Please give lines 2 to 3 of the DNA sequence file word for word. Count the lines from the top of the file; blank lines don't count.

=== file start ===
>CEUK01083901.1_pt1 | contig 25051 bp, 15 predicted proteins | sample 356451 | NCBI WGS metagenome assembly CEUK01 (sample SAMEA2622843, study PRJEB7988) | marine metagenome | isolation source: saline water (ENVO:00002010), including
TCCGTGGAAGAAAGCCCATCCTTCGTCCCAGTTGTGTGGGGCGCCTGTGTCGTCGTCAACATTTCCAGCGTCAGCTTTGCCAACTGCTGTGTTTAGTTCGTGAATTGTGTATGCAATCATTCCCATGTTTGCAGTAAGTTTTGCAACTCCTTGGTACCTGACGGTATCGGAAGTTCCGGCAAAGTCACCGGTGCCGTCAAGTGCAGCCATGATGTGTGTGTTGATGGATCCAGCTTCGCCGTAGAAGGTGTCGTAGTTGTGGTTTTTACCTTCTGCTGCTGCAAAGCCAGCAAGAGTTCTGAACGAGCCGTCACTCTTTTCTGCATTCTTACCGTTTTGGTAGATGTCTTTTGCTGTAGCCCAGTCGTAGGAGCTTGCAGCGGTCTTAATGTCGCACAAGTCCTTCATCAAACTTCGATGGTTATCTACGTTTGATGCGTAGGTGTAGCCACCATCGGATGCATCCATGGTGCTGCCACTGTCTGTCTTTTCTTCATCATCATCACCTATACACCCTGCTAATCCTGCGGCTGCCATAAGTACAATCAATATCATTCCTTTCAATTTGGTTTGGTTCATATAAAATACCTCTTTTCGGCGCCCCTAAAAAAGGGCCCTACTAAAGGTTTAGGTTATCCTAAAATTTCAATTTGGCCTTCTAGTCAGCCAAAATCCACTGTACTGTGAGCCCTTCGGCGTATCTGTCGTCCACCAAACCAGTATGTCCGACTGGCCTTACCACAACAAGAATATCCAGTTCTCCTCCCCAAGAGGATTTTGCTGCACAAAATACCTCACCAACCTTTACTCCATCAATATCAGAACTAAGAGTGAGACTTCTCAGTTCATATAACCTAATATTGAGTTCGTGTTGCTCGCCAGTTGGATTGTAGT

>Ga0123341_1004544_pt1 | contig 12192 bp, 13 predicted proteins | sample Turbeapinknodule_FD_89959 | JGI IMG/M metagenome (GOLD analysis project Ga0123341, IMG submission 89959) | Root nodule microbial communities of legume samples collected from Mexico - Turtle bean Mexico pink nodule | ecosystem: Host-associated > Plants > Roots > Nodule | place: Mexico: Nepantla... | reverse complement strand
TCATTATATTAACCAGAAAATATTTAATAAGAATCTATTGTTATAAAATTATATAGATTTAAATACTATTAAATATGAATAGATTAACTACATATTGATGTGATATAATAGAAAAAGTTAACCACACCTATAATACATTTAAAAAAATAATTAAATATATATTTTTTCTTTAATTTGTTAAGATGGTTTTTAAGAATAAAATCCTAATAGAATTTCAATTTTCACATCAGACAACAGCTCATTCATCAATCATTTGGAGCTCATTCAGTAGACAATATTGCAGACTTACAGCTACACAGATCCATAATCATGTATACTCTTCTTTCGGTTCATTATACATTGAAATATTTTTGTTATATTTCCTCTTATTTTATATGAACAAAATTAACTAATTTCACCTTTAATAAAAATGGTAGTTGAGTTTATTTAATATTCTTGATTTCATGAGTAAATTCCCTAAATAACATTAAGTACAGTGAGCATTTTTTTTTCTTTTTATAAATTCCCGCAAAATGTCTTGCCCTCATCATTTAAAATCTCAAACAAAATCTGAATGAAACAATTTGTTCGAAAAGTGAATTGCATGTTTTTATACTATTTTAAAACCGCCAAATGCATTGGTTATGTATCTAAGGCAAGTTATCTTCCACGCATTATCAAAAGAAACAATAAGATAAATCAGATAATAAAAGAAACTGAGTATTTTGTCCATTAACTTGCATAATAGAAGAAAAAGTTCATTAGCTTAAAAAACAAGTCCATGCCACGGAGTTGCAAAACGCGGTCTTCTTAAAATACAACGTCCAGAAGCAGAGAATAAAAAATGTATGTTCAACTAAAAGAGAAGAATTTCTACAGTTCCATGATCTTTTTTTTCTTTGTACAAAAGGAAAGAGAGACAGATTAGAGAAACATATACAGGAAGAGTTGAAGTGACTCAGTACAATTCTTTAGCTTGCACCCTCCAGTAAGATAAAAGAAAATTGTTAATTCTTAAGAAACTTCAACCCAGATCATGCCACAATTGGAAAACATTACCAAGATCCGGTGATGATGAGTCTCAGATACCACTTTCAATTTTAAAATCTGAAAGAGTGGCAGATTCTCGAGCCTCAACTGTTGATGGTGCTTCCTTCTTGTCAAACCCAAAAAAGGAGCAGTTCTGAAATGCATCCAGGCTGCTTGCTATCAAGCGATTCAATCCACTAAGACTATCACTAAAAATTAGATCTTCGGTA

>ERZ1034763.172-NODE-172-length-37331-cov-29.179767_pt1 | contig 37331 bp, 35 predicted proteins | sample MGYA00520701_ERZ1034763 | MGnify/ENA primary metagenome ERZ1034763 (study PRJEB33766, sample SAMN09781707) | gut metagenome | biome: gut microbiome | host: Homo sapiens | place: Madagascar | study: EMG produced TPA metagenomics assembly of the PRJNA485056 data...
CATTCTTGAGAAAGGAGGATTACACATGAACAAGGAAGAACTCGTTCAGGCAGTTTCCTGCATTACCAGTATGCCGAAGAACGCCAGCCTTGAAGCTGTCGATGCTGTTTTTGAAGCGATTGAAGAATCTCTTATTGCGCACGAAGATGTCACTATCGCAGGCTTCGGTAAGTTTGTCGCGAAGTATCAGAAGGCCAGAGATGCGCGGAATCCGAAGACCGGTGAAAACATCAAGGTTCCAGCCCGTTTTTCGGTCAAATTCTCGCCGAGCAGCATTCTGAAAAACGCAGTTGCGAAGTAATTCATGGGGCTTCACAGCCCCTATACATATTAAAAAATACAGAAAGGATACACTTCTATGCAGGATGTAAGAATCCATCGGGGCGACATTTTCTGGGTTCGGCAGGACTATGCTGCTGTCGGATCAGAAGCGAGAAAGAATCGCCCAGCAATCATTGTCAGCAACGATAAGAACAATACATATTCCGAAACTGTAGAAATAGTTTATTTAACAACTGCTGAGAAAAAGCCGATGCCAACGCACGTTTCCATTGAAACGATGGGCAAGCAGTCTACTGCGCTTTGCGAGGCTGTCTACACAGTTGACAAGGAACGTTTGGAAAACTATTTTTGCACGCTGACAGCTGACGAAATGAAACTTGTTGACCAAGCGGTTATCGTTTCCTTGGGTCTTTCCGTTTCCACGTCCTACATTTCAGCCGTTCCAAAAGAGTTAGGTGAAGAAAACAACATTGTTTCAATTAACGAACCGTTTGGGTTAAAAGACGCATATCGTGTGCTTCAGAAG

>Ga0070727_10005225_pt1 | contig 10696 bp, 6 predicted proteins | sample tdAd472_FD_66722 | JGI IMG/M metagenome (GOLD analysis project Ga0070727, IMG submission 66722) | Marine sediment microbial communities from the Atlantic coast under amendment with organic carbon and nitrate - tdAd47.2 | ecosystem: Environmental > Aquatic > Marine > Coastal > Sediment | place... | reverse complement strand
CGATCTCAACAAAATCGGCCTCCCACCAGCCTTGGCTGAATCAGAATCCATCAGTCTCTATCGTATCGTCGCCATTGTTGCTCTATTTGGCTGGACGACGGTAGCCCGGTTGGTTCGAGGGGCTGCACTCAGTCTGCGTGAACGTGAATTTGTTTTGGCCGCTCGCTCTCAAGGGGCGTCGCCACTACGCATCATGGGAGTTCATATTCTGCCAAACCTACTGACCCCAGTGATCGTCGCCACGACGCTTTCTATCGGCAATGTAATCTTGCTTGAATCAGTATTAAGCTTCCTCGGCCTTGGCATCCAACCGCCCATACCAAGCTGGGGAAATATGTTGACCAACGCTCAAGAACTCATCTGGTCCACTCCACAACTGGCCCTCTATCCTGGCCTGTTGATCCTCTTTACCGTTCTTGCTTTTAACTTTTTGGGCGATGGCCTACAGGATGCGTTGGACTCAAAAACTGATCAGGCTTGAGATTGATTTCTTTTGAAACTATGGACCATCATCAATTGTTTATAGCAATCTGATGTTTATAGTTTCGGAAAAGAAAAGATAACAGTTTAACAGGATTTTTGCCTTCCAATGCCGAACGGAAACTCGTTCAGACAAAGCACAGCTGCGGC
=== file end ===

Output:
TCCGTGGAAGAAAGCCCATCCTTCGTCCCAGTTGTGTGGGGCGCCTGTGTCGTCGTCAACATTTCCAGCGTCAGCTTTGCCAACTGCTGTGTTTAGTTCGTGAATTGTGTATGCAATCATTCCCATGTTTGCAGTAAGTTTTGCAACTCCTTGGTACCTGACGGTATCGGAAGTTCCGGCAAAGTCACCGGTGCCGTCAAGTGCAGCCATGATGTGTGTGTTGATGGATCCAGCTTCGCCGTAGAAGGTGTCGTAGTTGTGGTTTTTACCTTCTGCTGCTGCAAAGCCAGCAAGAGTTCTGAACGAGCCGTCACTCTTTTCTGCATTCTTACCGTTTTGGTAGATGTCTTTTGCTGTAGCCCAGTCGTAGGAGCTTGCAGCGGTCTTAATGTCGCACAAGTCCTTCATCAAACTTCGATGGTTATCTACGTTTGATGCGTAGGTGTAGCCACCATCGGATGCATCCATGGTGCTGCCACTGTCTGTCTTTTCTTCATCATCATCACCTATACACCCTGCTAATCCTGCGGCTGCCATAAGTACAATCAATATCATTCCTTTCAATTTGGTTTGGTTCATATAAAATACCTCTTTTCGGCGCCCCTAAAAAAGGGCCCTACTAAAGGTTTAGGTTATCCTAAAATTTCAATTTGGCCTTCTAGTCAGCCAAAATCCACTGTACTGTGAGCCCTTCGGCGTATCTGTCGTCCACCAAACCAGTATGTCCGACTGGCCTTACCACAACAAGAATATCCAGTTCTCCTCCCCAAGAGGATTTTGCTGCACAAAATACCTCACCAACCTTTACTCCATCAATATCAGAACTAAGAGTGAGACTTCTCAGTTCATATAACCTAATATTGAGTTCGTGTTGCTCGCCAGTTGGATTGTAGT

>Ga0123341_1004544_pt1 | contig 12192 bp, 13 predicted proteins | sample Turbeapinknodule_FD_89959 | JGI IMG/M metagenome (GOLD analysis project Ga0123341, IMG submission 89959) | Root nodule microbial communities of legume samples collected from Mexico - Turtle bean Mexico pink nodule | ecosystem: Host-associated > Plants > Roots > Nodule | place: Mexico: Nepantla... | reverse complement strand